One of the limitations of the present study was the poor quality of the data contained in databases and medical records. Approximately 200 records in the SIM-TB-RJ database were missing patient names, and the data therefore had to be requested from city authorities. Inconsistencies, duplications, incomplete records and lack of updating, as well as the methods used in the collection of some data, such as level of education and reason for hospitalization, negatively affected our study. Registries of medical records were disorganized, making their use as a data source very difficult.

The participation of medical students in operational studies allowed them to begin participating in scientific research and health care strategies. In this study, the students were afforded the opportunity of becoming familiar with one of the greatest public health problems. The indignation that arose among the students over the course of this study motivated them to form the Liga Científica de Tuberculose (Tuberculosis Science League), which has allowed students to participate in the TBCP-RJ, as well as in various research and outreach projects.(32)


e would like to thank the staff of the Secretaria de Estado de Saúde-RJ and of the hospitals involved in the project, the students of the Liga Científica de Tuberculose. We are also grateful to Dr. Richard Chaisson of Johns Hopkins University. This study received financial support from the Fogarty Foundation and from the Conselho Nacional de Desenvolvimento Científico e Tecnológico (CNPq, National Counsel for Scientific and Technological Development - grant no. 471863/2001-7).


1. World Health Organization. Global Tuberculosis Control. WHO Report 2002; Geneva: WHO:1-167.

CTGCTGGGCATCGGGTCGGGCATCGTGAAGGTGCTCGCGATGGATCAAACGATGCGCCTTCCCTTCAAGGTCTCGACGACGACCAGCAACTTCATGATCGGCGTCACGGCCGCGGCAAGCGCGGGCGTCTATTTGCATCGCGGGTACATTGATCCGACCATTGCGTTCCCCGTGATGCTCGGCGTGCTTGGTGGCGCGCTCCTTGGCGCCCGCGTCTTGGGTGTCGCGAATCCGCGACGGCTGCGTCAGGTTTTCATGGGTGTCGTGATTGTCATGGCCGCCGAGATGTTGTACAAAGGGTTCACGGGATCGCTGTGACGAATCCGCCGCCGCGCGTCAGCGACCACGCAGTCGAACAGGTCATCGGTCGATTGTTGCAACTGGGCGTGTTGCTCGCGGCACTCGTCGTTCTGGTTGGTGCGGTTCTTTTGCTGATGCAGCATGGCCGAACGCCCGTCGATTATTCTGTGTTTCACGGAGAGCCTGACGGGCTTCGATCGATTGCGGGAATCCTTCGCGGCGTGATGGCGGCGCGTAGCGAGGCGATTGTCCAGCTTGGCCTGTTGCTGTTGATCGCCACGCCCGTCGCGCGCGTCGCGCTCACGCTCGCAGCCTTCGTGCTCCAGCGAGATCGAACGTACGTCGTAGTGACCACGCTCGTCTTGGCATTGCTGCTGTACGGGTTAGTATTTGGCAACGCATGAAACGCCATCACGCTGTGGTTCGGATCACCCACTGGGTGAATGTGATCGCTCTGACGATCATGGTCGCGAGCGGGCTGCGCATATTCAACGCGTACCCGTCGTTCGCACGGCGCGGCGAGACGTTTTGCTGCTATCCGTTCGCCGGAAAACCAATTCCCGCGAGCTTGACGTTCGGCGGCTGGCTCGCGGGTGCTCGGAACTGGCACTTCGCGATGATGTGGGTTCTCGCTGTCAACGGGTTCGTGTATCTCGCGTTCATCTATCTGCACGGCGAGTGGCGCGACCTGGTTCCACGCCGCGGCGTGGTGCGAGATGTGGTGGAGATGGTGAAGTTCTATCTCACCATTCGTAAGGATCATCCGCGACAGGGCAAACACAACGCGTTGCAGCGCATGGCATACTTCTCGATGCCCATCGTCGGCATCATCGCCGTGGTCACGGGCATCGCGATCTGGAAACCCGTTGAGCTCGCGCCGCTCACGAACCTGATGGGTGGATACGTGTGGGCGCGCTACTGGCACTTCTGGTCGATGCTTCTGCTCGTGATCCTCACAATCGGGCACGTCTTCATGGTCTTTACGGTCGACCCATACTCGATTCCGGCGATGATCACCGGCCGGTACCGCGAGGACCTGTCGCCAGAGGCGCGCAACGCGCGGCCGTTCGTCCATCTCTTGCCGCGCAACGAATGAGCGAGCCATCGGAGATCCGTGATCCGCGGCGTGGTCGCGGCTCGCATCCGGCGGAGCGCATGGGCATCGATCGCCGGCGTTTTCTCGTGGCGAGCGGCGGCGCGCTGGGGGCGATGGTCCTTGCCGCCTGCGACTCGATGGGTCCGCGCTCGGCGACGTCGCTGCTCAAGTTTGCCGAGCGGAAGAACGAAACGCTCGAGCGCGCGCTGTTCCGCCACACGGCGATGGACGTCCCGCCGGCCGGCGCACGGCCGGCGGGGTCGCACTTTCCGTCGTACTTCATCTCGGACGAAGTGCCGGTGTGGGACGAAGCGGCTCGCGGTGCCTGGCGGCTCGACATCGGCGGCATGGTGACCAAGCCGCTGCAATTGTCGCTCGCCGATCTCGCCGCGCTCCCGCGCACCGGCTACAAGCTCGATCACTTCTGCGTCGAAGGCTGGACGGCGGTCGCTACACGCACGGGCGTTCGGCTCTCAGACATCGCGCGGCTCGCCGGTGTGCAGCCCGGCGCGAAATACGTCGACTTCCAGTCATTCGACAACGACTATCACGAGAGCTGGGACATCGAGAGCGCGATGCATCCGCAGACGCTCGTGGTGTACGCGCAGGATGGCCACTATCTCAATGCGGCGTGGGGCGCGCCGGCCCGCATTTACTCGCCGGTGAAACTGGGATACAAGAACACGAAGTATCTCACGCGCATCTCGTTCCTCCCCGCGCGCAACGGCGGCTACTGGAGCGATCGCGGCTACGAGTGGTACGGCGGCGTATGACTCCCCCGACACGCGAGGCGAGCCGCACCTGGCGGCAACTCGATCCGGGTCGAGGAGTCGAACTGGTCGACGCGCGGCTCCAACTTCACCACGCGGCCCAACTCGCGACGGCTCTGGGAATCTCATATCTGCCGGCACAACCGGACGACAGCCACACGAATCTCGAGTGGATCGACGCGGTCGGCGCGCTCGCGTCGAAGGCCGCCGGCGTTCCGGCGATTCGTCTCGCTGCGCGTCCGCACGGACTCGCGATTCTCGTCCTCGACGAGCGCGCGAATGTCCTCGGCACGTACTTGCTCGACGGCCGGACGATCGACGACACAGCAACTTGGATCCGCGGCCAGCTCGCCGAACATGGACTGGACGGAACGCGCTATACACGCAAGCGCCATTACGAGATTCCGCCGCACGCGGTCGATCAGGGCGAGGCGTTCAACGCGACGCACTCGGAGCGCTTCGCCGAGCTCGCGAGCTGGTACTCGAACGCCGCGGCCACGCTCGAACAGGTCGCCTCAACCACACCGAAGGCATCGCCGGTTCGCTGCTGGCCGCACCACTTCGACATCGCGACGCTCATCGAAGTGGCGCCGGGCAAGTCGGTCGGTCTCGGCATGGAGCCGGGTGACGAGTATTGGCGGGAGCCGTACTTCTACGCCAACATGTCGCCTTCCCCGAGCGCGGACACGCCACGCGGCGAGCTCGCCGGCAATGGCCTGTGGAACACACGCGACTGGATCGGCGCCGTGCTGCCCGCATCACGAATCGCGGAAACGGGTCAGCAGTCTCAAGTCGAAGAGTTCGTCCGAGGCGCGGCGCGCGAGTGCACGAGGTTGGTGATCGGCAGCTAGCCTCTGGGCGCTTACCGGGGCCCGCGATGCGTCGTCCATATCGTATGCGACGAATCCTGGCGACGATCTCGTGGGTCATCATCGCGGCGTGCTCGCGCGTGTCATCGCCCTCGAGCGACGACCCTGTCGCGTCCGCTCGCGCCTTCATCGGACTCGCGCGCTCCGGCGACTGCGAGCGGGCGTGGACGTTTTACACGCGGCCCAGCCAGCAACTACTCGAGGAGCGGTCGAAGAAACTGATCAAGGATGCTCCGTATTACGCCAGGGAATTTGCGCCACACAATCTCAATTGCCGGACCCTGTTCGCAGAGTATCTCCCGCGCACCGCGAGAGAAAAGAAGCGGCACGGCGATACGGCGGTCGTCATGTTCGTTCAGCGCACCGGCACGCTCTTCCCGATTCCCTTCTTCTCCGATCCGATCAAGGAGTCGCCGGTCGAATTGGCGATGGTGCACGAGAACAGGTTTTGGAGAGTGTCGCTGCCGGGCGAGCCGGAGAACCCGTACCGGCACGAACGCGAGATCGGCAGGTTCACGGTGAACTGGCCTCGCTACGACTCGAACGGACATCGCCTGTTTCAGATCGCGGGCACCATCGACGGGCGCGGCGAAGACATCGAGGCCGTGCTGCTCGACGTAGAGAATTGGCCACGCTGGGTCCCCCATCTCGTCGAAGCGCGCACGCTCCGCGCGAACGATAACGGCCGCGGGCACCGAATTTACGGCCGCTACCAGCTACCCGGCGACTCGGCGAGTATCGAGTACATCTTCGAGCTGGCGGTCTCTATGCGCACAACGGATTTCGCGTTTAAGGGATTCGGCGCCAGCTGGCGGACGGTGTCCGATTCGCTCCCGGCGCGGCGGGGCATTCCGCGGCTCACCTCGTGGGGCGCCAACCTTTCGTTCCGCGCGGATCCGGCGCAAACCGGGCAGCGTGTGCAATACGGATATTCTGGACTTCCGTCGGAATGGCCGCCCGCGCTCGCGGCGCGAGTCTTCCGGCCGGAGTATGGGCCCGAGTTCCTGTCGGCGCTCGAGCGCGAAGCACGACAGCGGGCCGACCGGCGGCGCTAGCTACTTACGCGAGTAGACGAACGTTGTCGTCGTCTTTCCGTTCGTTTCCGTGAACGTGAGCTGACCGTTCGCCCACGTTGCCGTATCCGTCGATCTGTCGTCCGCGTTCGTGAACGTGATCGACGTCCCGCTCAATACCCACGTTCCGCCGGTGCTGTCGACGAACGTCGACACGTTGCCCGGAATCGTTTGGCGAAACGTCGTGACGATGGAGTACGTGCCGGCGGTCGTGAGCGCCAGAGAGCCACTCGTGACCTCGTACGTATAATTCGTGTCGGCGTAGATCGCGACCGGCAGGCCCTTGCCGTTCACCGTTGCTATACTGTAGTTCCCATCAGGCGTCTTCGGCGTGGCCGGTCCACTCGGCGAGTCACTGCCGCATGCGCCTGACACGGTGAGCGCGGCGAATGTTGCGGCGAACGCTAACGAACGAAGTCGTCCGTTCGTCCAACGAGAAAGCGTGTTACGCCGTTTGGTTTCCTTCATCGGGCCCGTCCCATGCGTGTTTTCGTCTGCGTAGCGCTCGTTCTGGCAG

2. Brasil. Ministério da Saúde. Sistema de Informação de Agravos de Notificação. Área Técnica de Pneumologia Sanitária. Brasília: 2004.
3. Pablos-Mendes A. Anti-tuberculosis drug resistance surveillance in 35 countries. Int J Tuberc Lung Dis 1997; S18.
4. Rieder HL. Tuberculosis Deaths. In: Epidemiologic Basis of Tuberculosis Control. Paris: Int Union Against Tuberculosis and Lung Disease; 1999;123-31.
5. Brasil. Ministério da Saúde. I Consenso Brasileiro de Tuberculose. Coordenação Nacional de Pneumologia Sanitária. Sociedade Brasileira de Pneumologia e Tisiologia. J Pneumol 1997; 23(6)281-342.
6. Governo do Estado do Rio de Janeiro. Secretaria de Estado de Saúde. Indicadores e Informações em saúde. Centro de Informações e Dados do Estado do Rio de Janeiro. Acessado em 26 Janeiro. 20003 htttp:www.saúções /óbitos.shtml
7. Styblo K. Epidemiologia descriptiva de la tuberculosis. In: Ministerio de Salud, ed. Epidemiologia de la Tuberculosis. Chile 1988; 7-27.
8. Ferreira VMB. Análise da subnotificação de caos de aids no contexto da assistência hospitalar coberta pelo SUS: implicações e intervenções potenciais. [Dissertação de mestrado em Saúde Pública]. Rio de Janeiro: Escola Nacional de Saúde Pública, Fundação Oswaldo Cruz 1999.
9. Governo do Estado do Rio de Janeiro. Secretaria de Estado de Saúde. Sistema de Informação de Agravos de Notificação de Tuberculose 1998. Análise de dados Assessoria de Pneumologia Sanitária 1999.
10. Ribeiro SN, Gerhardt GF, Silva JRL, et al. Tuberculose. In: N Bethlem, ed. Pneumologia. São Paulo: Atheneu, 1996; 957.
11. Ortiz LP. Utilização das causas evitáveis na mortalidade infantil como instrumento de avaliação das ações de saúde (Anais). X Encontro Nacional de Estudos Populacionais 1996; Caxambu: 4: 2253-268.
12. Castelo A, Mathiasi PA, lunes R et al. Cost effectiveness of antituberculosis interventions. Pharmacoeconomics 1995; 8 (5): 385-99.
13. Camargo KRJ, Coeli, CM. Reclink: an application for database linkage implementing the probabilistic record linkage method. Cad Saude Publica 2000; 16(2): 439-47.
14. Brasil. Ministério da Saúde. Indicadores e Dados Básicos do Brasil 2001. Indicadores demográficos. Urbanização. DATASUS. Acessado em 5 de Fevereiro de 2003<>
15. Chaimowicz F. Age transition of tuberculosis incidence and mortality in Brazil. Rev Saude Publica 2001;35(1): 81-7.